When were you first aware that you were interested in the environment?
In the mid-eighties, I think I’d just finished building two of the most expensive houses ever built and MTV had a fifteen second PSA that said “While you watch this, 1500 acres of rainforest were cut down” and it just kind of hit me. I never paid attention to that kind of stuff. I was getting into my Ferrari, ordering helicopters. I was at the top of my game but that just haunted me. I was searching for something for more meaning.

What really drove you in this direction?
It’s not just about saving the planet. It’s this next new economy. The next economy is a natural systems economy. Up until now it’s been a world dominated by male-designed programs. The whole world is built on low bids. The next economy, the next industrial revolution, the gain is going to go to the company that mimics nature, because in nature there is no waste. They’ll be the most profitable, so the bottom line of green in the next hundred years is black. It’s all about bank. New taxes, new incentives, new enterprise zones, a carbon economy, etc. The game is already beyond green. It’s about restorative design, regenerative patterns. The ones who brought us into this mess will be the ones who take us out. (On the tipping point…)It only takes about 8% of the world’s population for us to shift.

I think Gore’s film just brought us together as did the 11th Hour. People just had that asked themselves, why has no one done anything to stop this? Government, our country, the planet overall, is not going to take care of us. You know how it’s going to to down? It’s going to happen within your home first, then it’s going to happen within your community, it’s going to happen within your school, and that’s what driving the first phase of this natural systems economy. I’ve met people, seen the technologies, and experienced massive change in a short period of time. People are generally good, people are generally caring. Look at how much has happened in the last 12 months. The year ahead is just incredible. It’s a competition for my time for big visionary sessions by bigger and bigger companies who are not just talking, but re-organizing their companies.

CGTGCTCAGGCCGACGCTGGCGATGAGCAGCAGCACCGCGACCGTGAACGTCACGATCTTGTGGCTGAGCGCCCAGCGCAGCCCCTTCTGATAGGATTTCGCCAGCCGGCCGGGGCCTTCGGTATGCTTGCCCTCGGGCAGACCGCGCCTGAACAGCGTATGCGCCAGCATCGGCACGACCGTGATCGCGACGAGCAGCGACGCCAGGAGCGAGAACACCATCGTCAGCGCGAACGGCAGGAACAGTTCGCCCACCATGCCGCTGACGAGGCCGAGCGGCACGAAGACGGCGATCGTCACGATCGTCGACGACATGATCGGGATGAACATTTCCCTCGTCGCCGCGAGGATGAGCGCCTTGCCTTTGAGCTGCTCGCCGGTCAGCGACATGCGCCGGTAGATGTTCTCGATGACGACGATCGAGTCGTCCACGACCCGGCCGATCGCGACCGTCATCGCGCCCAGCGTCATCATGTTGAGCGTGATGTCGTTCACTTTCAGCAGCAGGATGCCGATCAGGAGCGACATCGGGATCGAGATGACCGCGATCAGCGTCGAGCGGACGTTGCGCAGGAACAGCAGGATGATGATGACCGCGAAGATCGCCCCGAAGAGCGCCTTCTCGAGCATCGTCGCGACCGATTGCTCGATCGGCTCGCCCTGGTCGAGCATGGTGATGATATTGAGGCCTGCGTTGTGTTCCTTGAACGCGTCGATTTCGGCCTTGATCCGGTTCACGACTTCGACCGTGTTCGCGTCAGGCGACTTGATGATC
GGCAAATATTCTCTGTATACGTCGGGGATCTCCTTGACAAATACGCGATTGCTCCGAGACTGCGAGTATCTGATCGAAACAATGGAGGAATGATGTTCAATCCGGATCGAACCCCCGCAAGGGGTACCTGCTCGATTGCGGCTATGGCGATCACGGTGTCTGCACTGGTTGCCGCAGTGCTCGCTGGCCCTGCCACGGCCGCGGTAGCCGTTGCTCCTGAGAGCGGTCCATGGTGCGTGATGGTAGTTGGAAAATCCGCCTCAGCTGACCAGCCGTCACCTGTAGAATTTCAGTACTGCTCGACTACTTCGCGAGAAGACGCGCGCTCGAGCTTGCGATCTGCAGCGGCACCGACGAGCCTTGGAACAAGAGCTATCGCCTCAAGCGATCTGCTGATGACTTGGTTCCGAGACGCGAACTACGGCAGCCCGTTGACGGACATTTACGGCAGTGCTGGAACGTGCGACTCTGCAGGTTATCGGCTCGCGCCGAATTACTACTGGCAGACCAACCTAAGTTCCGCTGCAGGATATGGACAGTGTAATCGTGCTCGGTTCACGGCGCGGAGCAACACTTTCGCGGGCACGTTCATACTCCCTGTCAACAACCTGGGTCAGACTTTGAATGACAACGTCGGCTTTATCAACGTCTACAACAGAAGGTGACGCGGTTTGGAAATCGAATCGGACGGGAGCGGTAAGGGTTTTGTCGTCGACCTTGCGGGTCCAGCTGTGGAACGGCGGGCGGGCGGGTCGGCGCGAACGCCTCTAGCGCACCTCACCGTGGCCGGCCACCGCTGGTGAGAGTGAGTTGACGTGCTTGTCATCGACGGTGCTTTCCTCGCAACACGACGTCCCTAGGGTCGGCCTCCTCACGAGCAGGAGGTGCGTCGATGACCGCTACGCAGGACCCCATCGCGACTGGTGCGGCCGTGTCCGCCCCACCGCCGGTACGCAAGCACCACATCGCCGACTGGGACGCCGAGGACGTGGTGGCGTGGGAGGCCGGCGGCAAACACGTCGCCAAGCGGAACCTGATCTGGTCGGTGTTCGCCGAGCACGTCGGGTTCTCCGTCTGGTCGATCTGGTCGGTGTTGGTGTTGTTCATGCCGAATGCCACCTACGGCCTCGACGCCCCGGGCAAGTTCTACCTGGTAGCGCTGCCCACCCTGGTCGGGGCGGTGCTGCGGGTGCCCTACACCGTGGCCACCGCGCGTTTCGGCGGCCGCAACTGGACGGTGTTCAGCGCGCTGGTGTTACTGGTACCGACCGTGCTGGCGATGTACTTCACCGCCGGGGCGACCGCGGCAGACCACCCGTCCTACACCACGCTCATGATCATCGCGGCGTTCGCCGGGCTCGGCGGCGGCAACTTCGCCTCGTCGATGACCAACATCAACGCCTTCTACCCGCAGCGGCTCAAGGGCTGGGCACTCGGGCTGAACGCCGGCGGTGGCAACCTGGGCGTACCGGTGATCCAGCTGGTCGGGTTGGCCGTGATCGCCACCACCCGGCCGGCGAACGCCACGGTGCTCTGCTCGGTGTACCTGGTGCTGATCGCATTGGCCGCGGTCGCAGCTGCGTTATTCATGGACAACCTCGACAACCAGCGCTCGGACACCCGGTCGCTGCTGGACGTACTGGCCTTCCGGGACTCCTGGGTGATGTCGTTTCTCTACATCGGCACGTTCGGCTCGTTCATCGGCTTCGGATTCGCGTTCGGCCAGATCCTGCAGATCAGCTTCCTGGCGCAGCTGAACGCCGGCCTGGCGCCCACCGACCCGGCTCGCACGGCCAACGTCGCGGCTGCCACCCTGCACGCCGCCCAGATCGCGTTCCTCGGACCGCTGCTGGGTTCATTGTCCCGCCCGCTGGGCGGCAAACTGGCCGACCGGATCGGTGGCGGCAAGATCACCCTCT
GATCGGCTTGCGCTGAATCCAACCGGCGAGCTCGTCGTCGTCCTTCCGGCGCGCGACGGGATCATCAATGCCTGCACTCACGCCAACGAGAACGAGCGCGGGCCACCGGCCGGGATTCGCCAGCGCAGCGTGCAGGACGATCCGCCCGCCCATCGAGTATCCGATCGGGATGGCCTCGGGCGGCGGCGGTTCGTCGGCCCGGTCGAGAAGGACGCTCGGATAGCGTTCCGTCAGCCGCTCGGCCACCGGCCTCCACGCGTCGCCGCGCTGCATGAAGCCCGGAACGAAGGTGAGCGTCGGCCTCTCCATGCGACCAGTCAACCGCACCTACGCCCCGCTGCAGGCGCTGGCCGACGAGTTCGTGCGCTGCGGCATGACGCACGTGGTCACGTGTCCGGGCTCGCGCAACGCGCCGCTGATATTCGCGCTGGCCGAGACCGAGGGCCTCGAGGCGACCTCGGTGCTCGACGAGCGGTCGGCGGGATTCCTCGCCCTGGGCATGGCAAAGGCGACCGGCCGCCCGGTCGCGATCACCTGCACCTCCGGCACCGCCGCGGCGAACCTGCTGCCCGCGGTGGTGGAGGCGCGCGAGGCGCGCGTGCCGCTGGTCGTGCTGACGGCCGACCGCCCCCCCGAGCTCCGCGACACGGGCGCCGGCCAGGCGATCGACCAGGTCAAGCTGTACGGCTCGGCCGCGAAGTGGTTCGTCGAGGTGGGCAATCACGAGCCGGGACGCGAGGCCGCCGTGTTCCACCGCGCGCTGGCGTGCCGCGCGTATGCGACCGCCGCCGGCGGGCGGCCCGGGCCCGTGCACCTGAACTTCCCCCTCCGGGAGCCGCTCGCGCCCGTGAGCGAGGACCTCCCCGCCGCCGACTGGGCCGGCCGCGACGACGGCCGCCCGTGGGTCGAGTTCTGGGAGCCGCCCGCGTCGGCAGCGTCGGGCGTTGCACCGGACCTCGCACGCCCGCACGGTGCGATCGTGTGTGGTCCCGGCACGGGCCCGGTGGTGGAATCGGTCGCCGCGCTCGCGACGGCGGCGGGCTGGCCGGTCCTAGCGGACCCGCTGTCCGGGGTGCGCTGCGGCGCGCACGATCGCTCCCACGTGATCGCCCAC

What’s next on the horizon?
Rumor has it that John is working with Microsoft on ways to green the X Box and the videogame industry as a whole among many other things. Check back on his website to see how John forges a new path through the new green frontier, going boldly where no other green activist has gone before.

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“Bosch is committed to preserving the environment through innovative approaches to the products we manufacture, as well as the partnerships we form with key leaders in sustainable construction and design. Sustainability, responsibility and continuous improvement are the tenets of our company and are shared by our partners across the United States.

Bosch practices low-impact manufacturing processes while designing the most efficient machines on the market. In fact, we introduced a global integrated management system for environmental issues that makes certain we maintain our high standards for environmental responsibility wherever our operations take us.

Bosch regards innovation as something more than exceptional product quality, functionality and design. Not only our technical developments, but also our commitment to society has an effect on the world of tomorrow.”

+ Bosch Green Thinking Resource Center


HAILY ZAKIHaily Zaki, Inhabitat Writers, Inhabitat contributing writer, inhabitat
Lacking the skills or the patience to be a designer herself, Haily Zaki is a PR maven, freelance writer and secret agent in Los Angeles who contents herself by promoting, writing about, and surrounding herself with great design. Besides running Secret Agent PR and working with some of the best architecture and design brands in LA, Haily is a contributing writer for The Architect’s Newspaper, the Epoch Times, and any other publication that likes her stories. She’s also an organizer of de LaB (design east of La Brea) – part design lab, part social experiment for creative professionals who work, live or play on the Eastside of Los Angeles. She was first turned onto the idea of sustainable living when she worked with the Mapuche people in Southern Chile and hopes one day to move to the end of the earth to live in a green prefab pod writing torrid romance novels. For now, she focuses her energy on communicating through the media, training herself to be a good, green consumer, and not killing her tomato plants.